D'Agostino, Massimo (2011) Molecular mechanisms for plasma membrane localization of human transmembrane receptors. [Tesi di dottorato] (Unpublished)
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|Item Type:||Tesi di dottorato|
|Uncontrolled Keywords:||CD8a, LNX, Frizzled4|
|Date Deposited:||09 Dec 2011 12:43|
|Last Modified:||30 Apr 2014 19:48|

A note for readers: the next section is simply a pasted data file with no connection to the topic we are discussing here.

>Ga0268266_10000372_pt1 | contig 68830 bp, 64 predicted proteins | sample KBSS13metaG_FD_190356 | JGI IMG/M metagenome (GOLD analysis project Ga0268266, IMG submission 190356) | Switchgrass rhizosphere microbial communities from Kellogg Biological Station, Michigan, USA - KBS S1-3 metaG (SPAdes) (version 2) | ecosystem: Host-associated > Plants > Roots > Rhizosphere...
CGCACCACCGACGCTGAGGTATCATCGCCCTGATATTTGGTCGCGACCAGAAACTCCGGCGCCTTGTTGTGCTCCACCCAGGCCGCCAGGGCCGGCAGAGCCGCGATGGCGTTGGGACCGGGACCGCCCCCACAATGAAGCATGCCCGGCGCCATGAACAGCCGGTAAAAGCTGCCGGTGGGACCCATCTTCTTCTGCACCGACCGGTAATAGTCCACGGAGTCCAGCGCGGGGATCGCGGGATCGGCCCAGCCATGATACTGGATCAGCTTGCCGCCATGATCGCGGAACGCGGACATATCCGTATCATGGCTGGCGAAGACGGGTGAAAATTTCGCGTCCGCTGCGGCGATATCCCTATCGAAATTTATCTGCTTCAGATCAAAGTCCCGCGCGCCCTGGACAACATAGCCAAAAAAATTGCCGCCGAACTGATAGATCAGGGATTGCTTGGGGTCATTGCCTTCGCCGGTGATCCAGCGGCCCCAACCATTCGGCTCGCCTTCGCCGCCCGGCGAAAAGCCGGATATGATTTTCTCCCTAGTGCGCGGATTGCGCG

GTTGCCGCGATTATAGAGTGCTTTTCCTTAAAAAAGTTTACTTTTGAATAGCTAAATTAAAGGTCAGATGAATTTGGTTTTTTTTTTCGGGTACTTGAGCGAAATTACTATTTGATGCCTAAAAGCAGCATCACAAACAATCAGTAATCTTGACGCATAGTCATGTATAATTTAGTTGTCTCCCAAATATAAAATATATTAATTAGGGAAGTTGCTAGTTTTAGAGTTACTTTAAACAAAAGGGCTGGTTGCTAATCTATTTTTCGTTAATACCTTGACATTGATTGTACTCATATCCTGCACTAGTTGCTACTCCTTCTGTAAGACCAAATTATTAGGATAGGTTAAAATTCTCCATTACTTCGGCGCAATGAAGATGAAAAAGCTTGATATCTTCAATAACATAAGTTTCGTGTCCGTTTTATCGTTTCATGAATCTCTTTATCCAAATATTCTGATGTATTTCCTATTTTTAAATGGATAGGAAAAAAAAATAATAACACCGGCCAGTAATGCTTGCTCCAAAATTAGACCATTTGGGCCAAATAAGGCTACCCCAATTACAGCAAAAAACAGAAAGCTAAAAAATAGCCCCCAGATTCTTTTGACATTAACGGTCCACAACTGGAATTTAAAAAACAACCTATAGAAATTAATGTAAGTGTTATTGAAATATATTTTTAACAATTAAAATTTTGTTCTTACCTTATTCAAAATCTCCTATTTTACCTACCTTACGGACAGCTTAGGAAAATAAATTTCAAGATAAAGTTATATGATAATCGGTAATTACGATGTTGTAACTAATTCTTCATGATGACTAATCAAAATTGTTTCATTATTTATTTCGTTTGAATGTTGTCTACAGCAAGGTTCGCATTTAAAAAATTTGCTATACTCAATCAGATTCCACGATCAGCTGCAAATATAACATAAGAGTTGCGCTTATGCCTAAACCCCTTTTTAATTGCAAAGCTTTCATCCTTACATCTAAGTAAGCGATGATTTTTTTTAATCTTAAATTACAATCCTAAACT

I° Abstract: E3 ubiquitin ligases give specificity to the ubiquitylation process by selectively binding substrates. Recently, their function has emerged as a crucial modulator of T-cell tolerance and immunity. However, substrates, partners and mechanism of action for most E3 ligases remain largely unknown. In this study, we identified the human T-cell co-receptor CD8 a-chain as binding partner of the ligand of Numb proteins X1 (LNX1p80 isoform) and X2 (LNX2). Both LNX mRNAs were found expressed in T cells purified from human blood, and both proteins interacted with CD8a in human HPB-ALL T cells. By using an in vitro assay and a heterologous expression system we showed that the interaction is mediated by the PDZ (PSD95-DlgA-ZO-1) domains of LNX proteins and the cytosolic C-terminal valine motif of CD8a. Moreover, CD8a redistributed LNX1 or LNX2 from the cytosol to the plasma membrane, whereas, remarkably, LNX1 or LNX2 promoted CD8a ubiquitylation, downregulation from the plasma membrane, transport to the lysosomes, and degradation. Our findings highlight the function of LNX proteins as E3 ligases and suggest a mechanism of regulation for CD8a localization at the plasma membrane by ubiquitylation and endocytosis. II° Abstract: Familial exudative vitreorethinopaty (FEVR) is an hereditary ocular disorder caused by an insufficient vascularization of the periferal retina during development. The resulting hypoxia actives a compensatory vascularization but the new vessels are prone to rapture causing exudates and bleeding followed by scarring, retinal detachment and blindness. Mutations in Frizzled4 (Fz4), a member of the cell surface Wnt family receptors, were found in many FEVR patients. In a autosomal dominant form of FEVR (the most frequent and henceforth referred as Fz4-FEVR), the deletion of two nucleotides leads to the synthesis of a completely different and truncated cytosolic tail (L501fsX533). This receptor is retained in the ER and somehow traps Fz4 by oligomerization, thus performing its dominant effect. We confirmed the ER retention of Fz4-FEVR in transfected cells and observed the formation of oligomers of high molecular weigth in a time dependent manner, suggesting that oligomerization plays a role in the localization of the mutant. Interestingly, when we replaced the cytosolic tail of the G glycoprotein coded by the ts-045 mutant strain of VSV (VSVG) with the tail of wilde-type or mutant receptor, the chimeric VSVG-Fz4-FEVR was completely retained in the ER, whereas VSVG-Fz4 exited from the ER. Thus, the Fz4-FEVR tail is sufficient to determine ER localization. In addition, performing a competition experiment, we found that overexpression of a peptide coding FEVR tail resulted in the recovery of the cell surface expression of Fz-FEVR, suggesting that its retention in the ER is protein-mediated. Most importantly, we found with a proteomic approach a new interactor of both Fz4wt and Fz4-FEVR, the αB-Crystallin protein. This interaction was not tail dependent, suggesting that the three cytosolic loops of the receptor may be involved. αB-Crystallin overexpression promoted cell surface expression of Fz4-FEVR and prevented its dominant negative effect on the wild-type counterpart. Thus, αB-Crystallin might represent an important tool to contrast FEVR. Current effort is focused to identify the specific interactor(s) responsible of the retention in the ER of Fz4-FEVR in order to identify others possible therapeutic target(s).
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